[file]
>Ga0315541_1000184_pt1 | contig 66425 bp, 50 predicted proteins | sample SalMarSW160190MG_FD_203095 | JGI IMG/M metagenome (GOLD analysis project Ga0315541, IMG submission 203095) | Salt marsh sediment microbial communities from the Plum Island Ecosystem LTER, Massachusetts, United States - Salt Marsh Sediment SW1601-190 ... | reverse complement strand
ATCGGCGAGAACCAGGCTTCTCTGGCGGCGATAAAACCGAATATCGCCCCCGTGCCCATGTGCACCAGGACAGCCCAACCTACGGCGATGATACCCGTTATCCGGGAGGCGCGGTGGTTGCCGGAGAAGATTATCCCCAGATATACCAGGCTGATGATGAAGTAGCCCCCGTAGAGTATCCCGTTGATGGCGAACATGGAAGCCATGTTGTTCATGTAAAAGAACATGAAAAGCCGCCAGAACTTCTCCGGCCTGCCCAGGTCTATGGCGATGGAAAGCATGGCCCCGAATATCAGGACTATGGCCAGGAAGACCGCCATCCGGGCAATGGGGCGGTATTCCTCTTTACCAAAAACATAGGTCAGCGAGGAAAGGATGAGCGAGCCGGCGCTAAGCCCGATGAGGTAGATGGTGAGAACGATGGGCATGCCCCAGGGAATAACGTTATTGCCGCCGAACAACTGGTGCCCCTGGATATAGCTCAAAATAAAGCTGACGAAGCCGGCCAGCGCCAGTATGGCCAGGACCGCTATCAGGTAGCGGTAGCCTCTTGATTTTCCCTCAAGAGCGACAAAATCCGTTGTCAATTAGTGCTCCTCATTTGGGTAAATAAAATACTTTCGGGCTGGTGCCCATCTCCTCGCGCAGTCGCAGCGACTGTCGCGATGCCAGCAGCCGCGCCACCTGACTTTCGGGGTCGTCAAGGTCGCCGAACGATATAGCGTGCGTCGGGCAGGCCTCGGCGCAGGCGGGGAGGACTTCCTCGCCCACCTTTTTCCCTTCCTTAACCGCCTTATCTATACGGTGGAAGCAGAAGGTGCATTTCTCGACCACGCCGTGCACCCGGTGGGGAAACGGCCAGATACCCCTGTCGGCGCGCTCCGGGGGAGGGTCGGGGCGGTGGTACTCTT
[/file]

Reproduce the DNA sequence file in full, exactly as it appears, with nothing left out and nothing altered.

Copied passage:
>Ga0315541_1000184_pt1 | contig 66425 bp, 50 predicted proteins | sample SalMarSW160190MG_FD_203095 | JGI IMG/M metagenome (GOLD analysis project Ga0315541, IMG submission 203095) | Salt marsh sediment microbial communities from the Plum Island Ecosystem LTER, Massachusetts, United States - Salt Marsh Sediment SW1601-190 ... | reverse complement strand
ATCGGCGAGAACCAGGCTTCTCTGGCGGCGATAAAACCGAATATCGCCCCCGTGCCCATGTGCACCAGGACAGCCCAACCTACGGCGATGATACCCGTTATCCGGGAGGCGCGGTGGTTGCCGGAGAAGATTATCCCCAGATATACCAGGCTGATGATGAAGTAGCCCCCGTAGAGTATCCCGTTGATGGCGAACATGGAAGCCATGTTGTTCATGTAAAAGAACATGAAAAGCCGCCAGAACTTCTCCGGCCTGCCCAGGTCTATGGCGATGGAAAGCATGGCCCCGAATATCAGGACTATGGCCAGGAAGACCGCCATCCGGGCAATGGGGCGGTATTCCTCTTTACCAAAAACATAGGTCAGCGAGGAAAGGATGAGCGAGCCGGCGCTAAGCCCGATGAGGTAGATGGTGAGAACGATGGGCATGCCCCAGGGAATAACGTTATTGCCGCCGAACAACTGGTGCCCCTGGATATAGCTCAAAATAAAGCTGACGAAGCCGGCCAGCGCCAGTATGGCCAGGACCGCTATCAGGTAGCGGTAGCCTCTTGATTTTCCCTCAAGAGCGACAAAATCCGTTGTCAATTAGTGCTCCTCATTTGGGTAAATAAAATACTTTCGGGCTGGTGCCCATCTCCTCGCGCAGTCGCAGCGACTGTCGCGATGCCAGCAGCCGCGCCACCTGACTTTCGGGGTCGTCAAGGTCGCCGAACGATATAGCGTGCGTCGGGCAGGCCTCGGCGCAGGCGGGGAGGACTTCCTCGCCCACCTTTTTCCCTTCCTTAACCGCCTTATCTATACGGTGGAAGCAGAAGGTGCATTTCTCGACCACGCCGTGCACCCGGTGGGGAAACGGCCAGATACCCCTGTCGGCGCGCTCCGGGGGAGGGTCGGGGCGGTGGTACTCTT